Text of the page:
Piazza Duomo Milano. The Milan Cathedral, Dòmm de Milan in Milanese dialect, is a cathedral, a symbol of the Lombard capital and one of the symbols of Italy, dedicated to Santa Maria Nascente, located in the square of the same name, in the center of the metropolis. By surface it is the third catholic church in the world after St. Peter’s in the Vatican and the cathedral of Seville.
Piazza Duomo Milano – History
In the place where the Duomo stands once the ancient cathedral of Santa Maria Maggiore and the basilica of Santa Tecla were found. After the collapse of the bell tower, the archbishop Antonio de ‘Saluzzi promoted the reconstruction of a new and larger cathedral on May 12, 1386. For the new building, both previous churches were demolished.
The new church originally had to provide a brick building according to the Lombard Gothic techniques. In January 1387 the foundations of the pylons were thrown. What was done before 1386 was all destroyed or almost.
During the year, the Lord Gian Galeazzo Visconti, took control of the work, imposing a more ambitious project. The material chosen for the new construction then became Candoglia marble. The architectural forms are those of the late Gothic with a Rhenish-Bohemian inspiration. The desire of Gian Galeazzo was in fact to give the city a grandiose building in step with the most up-to-date European trends. Gian Galeazzo made the quarries available and granted strong subsidies and tax exemptions.
Each block destined for the Duomo was marked AUF (Ad usum fabricae), and therefore free of any passing tribute. The factory then proceeded in a climate of tension, with numerous revisions, which nevertheless gave rise to a work of unmistakable originality, both in the Italian and European scene.
Initially the foundations had been prepared for a building with three naves, with square side chapels, whose dividing walls could also act as buttresses. It was then decided to do without the chapels, bringing the number of aisles to five. On July 19, 1391, the enlargement of the four central pillars was deliberated. On 1 May 1392, the shape of the progressively decreasing aisles was chosen for a maximum height of 76 braccia.
Piazza Duomo Milano – Internal Architecture
The interior has five naves, with a three-piece transept. The presbytery is deep and surrounded by an ambulatory, next to which the two sacristies open. The central nave is twice the width of the side aisles, which are slightly decreasing in height, so as to allow the opening of small arched windows, above the arches of the vaults, which illuminate the interior in a diffuse and tenuous way. The triforium is missing.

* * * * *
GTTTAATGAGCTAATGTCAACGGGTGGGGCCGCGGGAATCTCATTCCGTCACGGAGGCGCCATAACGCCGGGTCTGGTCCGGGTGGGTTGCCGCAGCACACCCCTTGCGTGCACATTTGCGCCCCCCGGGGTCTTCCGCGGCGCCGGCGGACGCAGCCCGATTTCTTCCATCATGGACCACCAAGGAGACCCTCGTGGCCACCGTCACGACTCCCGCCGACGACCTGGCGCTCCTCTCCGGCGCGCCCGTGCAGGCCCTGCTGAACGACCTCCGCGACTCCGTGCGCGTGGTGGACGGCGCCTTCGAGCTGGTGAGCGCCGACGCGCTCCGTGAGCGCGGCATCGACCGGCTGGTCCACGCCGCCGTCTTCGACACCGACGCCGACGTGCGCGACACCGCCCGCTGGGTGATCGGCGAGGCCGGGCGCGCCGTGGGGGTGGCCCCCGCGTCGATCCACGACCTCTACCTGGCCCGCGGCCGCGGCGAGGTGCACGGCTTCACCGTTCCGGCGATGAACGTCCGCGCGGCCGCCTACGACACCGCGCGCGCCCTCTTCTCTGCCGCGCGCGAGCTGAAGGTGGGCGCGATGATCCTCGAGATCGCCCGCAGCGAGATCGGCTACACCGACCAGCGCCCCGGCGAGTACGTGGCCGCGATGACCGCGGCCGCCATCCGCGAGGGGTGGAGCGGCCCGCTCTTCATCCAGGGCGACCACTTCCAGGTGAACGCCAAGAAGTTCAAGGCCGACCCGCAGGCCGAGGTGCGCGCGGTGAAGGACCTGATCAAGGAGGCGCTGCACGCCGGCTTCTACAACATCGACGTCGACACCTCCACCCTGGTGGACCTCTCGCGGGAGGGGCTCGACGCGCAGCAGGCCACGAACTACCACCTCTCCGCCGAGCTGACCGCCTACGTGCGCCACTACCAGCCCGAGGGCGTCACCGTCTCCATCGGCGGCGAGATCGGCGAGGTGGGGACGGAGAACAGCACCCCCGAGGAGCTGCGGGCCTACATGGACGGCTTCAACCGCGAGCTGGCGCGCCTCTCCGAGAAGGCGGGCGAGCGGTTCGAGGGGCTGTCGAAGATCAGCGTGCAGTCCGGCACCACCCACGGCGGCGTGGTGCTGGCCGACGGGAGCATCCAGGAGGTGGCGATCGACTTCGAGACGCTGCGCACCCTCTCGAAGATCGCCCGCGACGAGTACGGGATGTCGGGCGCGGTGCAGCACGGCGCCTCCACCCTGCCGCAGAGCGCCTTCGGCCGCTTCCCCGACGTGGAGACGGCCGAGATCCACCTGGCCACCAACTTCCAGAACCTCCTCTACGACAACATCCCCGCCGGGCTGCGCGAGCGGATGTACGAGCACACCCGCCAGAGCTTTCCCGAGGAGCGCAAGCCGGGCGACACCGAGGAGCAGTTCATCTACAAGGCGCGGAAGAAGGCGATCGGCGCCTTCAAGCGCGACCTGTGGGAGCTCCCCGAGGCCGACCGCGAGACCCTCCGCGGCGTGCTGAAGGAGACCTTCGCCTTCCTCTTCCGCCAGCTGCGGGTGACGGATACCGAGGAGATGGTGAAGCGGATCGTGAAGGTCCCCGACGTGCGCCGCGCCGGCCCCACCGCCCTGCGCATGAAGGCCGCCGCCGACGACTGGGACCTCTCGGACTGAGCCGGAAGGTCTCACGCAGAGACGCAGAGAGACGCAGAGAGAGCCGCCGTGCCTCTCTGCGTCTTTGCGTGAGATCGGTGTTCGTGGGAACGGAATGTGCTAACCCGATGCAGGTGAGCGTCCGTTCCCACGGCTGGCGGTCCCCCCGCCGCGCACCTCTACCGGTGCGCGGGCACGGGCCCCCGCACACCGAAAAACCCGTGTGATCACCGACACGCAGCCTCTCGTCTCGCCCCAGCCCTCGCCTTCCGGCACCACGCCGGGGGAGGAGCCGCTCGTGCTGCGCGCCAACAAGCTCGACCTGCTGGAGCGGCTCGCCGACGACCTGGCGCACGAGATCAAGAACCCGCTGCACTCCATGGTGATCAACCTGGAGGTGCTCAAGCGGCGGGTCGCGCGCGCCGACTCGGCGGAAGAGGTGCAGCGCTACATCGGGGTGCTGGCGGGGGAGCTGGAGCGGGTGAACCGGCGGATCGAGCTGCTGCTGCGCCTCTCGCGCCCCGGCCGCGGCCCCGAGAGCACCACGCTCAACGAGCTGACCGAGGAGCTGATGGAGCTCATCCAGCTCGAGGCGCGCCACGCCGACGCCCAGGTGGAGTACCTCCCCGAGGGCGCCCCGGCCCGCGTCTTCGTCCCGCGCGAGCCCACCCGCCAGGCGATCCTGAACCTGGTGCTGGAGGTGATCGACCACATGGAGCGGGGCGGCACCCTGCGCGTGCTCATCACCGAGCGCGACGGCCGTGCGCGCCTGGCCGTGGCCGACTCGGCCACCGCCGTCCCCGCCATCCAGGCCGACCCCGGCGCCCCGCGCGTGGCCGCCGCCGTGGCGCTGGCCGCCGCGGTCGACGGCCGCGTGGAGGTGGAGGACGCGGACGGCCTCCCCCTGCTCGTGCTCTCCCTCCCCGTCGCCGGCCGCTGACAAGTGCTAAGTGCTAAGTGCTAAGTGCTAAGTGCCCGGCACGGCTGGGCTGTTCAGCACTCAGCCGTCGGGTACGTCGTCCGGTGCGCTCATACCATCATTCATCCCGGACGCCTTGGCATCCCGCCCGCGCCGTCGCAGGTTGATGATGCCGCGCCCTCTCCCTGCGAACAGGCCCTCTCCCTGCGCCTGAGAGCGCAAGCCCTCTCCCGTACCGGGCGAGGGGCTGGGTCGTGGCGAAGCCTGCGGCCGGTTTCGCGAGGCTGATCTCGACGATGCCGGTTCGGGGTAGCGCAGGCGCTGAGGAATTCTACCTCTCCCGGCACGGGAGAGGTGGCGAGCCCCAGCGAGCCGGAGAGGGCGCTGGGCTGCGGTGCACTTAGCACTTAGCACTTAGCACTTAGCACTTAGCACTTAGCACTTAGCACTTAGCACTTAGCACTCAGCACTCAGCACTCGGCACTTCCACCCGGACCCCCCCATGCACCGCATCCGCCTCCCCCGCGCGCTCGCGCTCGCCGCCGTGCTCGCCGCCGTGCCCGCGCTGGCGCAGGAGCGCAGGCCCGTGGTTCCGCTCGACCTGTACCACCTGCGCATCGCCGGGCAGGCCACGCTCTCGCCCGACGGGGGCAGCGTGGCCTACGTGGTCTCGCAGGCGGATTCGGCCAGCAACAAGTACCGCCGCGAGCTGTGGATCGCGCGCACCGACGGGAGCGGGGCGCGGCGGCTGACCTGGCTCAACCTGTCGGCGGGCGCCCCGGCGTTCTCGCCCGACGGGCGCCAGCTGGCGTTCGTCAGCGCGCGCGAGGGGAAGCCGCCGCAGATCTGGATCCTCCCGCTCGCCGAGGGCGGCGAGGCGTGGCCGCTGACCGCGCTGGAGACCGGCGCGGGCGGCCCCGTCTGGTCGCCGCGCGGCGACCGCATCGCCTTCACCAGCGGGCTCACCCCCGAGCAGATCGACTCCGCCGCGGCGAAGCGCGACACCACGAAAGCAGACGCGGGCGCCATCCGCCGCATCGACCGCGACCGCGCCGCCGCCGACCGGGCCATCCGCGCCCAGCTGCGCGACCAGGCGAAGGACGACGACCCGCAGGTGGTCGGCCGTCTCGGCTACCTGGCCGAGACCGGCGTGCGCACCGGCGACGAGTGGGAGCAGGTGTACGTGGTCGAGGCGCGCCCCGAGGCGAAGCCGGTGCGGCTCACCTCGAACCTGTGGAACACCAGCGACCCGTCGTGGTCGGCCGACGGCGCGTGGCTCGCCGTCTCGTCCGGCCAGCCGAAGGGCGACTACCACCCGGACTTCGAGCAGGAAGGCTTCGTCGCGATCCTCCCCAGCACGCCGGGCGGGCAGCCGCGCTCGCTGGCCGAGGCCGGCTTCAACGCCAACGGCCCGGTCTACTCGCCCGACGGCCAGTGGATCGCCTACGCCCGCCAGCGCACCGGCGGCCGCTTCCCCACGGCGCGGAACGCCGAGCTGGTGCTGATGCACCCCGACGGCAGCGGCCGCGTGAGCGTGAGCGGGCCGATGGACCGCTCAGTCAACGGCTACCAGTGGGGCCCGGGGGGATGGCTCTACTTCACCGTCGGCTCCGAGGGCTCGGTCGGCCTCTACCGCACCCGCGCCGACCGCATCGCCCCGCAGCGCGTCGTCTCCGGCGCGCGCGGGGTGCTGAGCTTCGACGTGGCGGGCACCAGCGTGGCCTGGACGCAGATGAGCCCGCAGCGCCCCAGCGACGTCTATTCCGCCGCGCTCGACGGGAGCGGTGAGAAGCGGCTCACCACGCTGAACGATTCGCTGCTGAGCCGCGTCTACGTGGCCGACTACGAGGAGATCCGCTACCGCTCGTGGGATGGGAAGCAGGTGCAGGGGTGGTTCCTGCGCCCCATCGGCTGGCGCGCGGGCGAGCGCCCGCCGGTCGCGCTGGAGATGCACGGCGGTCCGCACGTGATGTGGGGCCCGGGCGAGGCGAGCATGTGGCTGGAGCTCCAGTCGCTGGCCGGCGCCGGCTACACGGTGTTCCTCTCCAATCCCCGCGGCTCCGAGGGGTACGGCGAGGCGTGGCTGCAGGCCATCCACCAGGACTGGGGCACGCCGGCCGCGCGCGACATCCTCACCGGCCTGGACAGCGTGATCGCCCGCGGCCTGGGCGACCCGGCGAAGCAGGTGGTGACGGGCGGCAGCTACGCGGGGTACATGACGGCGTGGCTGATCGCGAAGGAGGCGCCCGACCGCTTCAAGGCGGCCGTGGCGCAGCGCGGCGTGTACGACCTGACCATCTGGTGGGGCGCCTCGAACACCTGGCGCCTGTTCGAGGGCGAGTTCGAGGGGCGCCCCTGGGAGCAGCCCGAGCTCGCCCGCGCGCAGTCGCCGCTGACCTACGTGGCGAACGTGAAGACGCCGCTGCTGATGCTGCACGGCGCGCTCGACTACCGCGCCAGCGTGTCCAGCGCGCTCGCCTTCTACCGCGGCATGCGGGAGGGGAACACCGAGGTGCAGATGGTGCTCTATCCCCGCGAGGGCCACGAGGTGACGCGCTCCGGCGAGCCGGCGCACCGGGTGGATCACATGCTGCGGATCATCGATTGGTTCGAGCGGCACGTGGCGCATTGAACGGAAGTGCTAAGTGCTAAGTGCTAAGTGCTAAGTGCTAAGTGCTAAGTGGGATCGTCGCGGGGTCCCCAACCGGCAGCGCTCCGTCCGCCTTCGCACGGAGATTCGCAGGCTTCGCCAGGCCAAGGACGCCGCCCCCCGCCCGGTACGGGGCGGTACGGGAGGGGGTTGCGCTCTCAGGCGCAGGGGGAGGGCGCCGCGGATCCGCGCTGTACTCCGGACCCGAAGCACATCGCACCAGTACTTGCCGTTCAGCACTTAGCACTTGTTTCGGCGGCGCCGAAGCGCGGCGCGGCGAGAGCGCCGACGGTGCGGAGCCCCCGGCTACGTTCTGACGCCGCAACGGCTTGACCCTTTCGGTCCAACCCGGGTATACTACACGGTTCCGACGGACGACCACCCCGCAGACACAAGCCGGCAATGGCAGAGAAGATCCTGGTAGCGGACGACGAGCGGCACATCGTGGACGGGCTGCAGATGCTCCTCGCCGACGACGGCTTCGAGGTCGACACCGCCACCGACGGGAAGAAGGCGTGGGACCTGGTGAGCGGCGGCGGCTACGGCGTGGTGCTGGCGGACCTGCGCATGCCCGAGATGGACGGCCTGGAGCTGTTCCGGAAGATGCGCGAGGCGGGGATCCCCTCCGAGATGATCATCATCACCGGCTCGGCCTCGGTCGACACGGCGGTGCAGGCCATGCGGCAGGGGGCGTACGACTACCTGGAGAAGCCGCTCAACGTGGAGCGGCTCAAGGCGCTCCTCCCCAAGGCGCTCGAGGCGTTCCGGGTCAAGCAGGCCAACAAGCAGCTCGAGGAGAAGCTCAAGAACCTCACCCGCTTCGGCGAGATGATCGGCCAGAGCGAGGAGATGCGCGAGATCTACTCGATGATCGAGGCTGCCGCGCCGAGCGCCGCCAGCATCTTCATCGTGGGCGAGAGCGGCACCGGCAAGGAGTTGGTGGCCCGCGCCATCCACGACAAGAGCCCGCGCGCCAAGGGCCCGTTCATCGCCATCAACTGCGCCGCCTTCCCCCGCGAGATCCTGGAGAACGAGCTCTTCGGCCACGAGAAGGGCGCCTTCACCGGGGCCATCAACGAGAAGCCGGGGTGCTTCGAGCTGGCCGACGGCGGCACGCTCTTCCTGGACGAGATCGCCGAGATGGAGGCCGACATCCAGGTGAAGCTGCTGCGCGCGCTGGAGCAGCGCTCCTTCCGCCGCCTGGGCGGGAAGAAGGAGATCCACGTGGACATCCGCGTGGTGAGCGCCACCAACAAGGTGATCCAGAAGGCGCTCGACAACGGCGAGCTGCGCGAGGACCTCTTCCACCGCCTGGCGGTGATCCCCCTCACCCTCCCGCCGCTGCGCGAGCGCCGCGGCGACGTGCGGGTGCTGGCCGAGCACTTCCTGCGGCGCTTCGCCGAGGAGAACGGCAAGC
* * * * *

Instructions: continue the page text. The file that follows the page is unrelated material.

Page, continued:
The fifty-two polystile pillars divide the naves. They support the gothic ribs at simulating ribs. This decoration was initiated by the apse (mid-fifteenth century), continued in the lantern (1501) and again in the seventeenth, until the additions and remakes of Achille Alberti and Alessandro Sanquirico (from 1823). Since 1964 it has not been reinstated.
Very original are the monumental capitals with niches and cusps with statues, which decorate the pillars along the central nave, the transept and the apse. Some capitals are in double register, with statues of saints in the niches surmounted by statues of prophets in the cusps. The other pillars have decorations with plant motifs.
The floor, based on an original design by Pellegrino Tibaldi, was started in 1584 and finished, with variations, only between 1914 and 1940. It is a complex interweaving of light and dark marbles, among which the black Varenna, the white and rose of Candoglia, the red of Arzo. Tibaldi also defined the side altars, the mausoleums, the choir and the presbytery, on the requests of Cardinal Borromeo. The interior today has an aspect that is especially affected by this era, linked to the period of the Counter-Reformation. In the eighteenth century, some monuments were transferred to the façade, recently completed.
Piazza Duomo Milano – Address
Piazza del Duomo – Milano
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